Every player receives two betting chips in their color at the start of the game. These chips can never be lost in betting. Any chips won from the bank in subsequent rounds can be placed underneath these starting chips to up the ante on any bet. This can sometimes result in large payouts, but more often, it results in a hilariously huge loss. Since players can never lose their two initial betting chips, no one is ever truly out of the game, as even the mightiest player with a boatload of chips can often be brought down by their own greed and hubris. Oh, have I seen the mighty fall. The mighty being me, of course.

Do you know which year the Atari 2600 was released? Without Googling - place your bets!

Gameplay/ReplayComponents & ThemeFun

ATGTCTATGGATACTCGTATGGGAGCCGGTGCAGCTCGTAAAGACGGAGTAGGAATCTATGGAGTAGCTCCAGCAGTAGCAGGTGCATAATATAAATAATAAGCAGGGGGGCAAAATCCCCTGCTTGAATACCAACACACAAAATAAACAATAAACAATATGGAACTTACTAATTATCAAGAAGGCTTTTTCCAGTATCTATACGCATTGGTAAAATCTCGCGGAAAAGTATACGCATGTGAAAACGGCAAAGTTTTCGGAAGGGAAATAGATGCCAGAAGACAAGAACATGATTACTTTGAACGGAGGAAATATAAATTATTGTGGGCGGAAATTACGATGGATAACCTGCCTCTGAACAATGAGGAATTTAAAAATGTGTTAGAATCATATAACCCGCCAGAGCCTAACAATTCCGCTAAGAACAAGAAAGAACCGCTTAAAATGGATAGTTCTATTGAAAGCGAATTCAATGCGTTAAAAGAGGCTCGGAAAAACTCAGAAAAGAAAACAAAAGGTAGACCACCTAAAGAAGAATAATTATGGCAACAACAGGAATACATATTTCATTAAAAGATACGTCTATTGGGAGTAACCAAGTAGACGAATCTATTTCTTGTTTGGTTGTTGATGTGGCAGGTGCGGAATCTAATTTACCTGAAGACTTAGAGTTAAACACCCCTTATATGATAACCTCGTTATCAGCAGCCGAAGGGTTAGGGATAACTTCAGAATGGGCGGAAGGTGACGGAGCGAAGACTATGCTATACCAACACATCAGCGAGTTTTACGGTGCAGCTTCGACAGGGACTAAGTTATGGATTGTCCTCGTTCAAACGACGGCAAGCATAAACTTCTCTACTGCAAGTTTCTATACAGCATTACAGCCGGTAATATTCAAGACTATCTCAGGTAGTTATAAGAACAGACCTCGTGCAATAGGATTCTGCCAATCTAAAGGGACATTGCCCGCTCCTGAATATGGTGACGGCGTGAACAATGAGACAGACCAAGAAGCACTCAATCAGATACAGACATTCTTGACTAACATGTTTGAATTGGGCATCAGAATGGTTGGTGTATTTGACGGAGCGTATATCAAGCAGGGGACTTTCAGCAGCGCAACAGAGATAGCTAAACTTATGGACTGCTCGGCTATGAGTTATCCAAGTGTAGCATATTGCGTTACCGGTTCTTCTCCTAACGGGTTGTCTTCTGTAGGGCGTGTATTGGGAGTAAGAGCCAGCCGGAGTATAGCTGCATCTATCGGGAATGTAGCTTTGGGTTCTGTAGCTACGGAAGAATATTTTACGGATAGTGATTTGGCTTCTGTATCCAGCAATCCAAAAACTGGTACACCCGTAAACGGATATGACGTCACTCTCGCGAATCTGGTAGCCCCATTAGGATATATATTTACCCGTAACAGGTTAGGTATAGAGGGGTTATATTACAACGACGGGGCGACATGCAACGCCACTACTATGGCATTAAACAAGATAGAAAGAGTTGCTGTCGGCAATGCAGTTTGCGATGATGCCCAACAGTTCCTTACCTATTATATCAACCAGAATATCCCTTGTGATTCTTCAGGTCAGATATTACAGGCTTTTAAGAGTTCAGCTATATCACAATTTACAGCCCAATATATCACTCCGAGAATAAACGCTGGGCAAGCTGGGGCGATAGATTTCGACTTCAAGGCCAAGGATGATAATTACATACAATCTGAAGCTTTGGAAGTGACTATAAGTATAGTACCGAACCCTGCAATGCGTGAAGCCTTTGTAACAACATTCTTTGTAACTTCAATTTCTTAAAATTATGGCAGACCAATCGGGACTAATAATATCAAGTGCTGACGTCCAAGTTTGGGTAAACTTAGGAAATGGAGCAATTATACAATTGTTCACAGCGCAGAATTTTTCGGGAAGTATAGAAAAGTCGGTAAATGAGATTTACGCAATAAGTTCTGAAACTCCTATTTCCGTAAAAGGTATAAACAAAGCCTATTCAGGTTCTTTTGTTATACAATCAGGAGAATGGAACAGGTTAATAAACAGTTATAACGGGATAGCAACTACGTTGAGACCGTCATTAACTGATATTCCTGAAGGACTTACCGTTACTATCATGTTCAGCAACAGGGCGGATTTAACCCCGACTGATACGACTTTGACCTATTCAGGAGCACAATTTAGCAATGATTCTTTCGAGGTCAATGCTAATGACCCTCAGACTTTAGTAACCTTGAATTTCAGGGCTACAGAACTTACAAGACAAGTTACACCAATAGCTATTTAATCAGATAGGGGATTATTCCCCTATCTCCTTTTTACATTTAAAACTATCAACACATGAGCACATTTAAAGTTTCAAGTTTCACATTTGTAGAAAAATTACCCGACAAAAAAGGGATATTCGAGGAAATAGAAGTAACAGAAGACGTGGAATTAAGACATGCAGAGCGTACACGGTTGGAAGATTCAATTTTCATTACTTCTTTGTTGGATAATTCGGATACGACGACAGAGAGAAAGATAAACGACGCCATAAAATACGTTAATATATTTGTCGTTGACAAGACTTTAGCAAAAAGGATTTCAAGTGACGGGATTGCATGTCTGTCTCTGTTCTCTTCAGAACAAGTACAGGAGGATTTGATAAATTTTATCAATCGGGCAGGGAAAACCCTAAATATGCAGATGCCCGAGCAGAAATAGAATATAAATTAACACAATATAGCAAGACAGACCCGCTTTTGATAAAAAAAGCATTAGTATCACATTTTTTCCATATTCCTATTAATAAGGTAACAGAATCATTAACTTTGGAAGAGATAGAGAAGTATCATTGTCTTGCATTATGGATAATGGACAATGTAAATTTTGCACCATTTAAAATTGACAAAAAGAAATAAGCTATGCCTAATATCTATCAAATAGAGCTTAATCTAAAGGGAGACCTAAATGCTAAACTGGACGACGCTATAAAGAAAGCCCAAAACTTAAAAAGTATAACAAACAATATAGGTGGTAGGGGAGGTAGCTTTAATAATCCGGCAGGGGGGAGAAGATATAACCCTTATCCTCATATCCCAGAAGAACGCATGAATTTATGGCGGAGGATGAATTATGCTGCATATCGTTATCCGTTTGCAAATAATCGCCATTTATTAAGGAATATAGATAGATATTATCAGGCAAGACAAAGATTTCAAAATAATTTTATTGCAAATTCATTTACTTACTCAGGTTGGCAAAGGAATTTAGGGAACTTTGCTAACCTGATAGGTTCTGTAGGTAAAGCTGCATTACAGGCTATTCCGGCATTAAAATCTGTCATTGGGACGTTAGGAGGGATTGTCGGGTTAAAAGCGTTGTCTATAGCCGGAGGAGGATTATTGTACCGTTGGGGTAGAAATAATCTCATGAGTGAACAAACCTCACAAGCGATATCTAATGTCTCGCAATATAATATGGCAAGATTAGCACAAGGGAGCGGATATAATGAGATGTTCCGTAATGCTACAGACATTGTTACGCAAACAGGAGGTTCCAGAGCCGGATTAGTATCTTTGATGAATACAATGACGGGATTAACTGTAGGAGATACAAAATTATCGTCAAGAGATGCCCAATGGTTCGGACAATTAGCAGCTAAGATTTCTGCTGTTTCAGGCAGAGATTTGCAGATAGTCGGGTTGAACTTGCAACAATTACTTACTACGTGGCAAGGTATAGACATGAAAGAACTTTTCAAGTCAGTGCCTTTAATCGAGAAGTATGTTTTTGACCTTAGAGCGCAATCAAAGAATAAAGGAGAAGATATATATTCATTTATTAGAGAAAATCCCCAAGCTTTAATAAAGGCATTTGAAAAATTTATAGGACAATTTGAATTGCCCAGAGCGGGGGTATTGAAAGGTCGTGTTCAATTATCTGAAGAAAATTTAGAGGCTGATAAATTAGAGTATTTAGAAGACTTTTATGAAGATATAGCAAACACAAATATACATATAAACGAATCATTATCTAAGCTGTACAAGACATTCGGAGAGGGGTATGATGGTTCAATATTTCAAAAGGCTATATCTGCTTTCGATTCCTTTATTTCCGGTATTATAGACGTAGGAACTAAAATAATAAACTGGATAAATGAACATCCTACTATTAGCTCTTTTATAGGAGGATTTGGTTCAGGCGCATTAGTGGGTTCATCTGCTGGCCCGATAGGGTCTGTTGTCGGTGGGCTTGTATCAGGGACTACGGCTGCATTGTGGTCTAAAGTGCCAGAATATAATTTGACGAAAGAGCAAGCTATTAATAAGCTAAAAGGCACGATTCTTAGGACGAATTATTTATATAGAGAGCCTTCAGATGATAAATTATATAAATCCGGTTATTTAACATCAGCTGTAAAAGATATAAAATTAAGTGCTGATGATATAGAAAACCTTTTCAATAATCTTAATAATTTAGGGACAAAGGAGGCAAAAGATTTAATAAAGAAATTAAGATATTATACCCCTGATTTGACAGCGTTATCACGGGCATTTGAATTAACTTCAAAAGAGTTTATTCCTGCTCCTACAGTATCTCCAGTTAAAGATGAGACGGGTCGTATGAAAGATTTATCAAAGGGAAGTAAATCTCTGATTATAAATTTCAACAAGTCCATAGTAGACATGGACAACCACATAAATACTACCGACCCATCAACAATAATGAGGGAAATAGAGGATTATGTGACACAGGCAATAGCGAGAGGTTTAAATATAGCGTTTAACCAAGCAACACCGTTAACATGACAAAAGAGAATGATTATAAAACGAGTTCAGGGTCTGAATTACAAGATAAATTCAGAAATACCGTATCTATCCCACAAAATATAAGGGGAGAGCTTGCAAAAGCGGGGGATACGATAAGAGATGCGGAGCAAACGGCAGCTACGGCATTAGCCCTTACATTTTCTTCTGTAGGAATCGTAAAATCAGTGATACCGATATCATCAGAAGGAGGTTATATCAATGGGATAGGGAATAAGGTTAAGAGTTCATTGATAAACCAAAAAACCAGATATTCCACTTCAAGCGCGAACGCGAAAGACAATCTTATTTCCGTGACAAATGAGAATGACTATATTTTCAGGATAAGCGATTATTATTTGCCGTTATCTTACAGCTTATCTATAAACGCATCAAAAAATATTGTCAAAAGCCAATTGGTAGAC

Gameplay is so simple and intuitive that anyone can jump in and be competitive. The simple fact that it’s often not what you know, but what you think others know that makes this game something special. Replay is off the charts - there are 700 questions in the base game, and with 7 rounds per game, that’s over 100 games before you hit repeat questions. For most gamers, that will mean everyone has completely forgotten answers to the first questions by the time they are put back into circulation.There aren’t a ton of components to review for Wits & Wagers, but what is included in the box is fairly nice. The cardboard player betting chips are solid and the use of dry erase boards and markers for recording guesses is a nice touch that everyone liked (except that one marker was completely dry). Some of the gamers in my group weren’t enamored with the felt betting board, but I felt it did the job just fine and gave the game a nice “home Vegas” quality. The bank payout chips are the normal sort of poker chips you would find at your local five & dime. Our group was more than ready to break out some better quality chips from a nicer poker set.From the very first trivia question, there was no doubt that Wits & Wagers was amazingly fun. Every player in our group - from Sally Thinksalot, whose guess for the world’s total population was in the trillions, to Clover Leaf, who wrote that Forrest Gump’s IQ was a 13 - was able to laugh at their own crazy answers, and hold their own in the game by placing their bets on others. This is definitely a game that almost any group - including family - will have a great time with, especially if, like my lunchgames group, they desperately want to introduce drinks and real money to the next gaming session.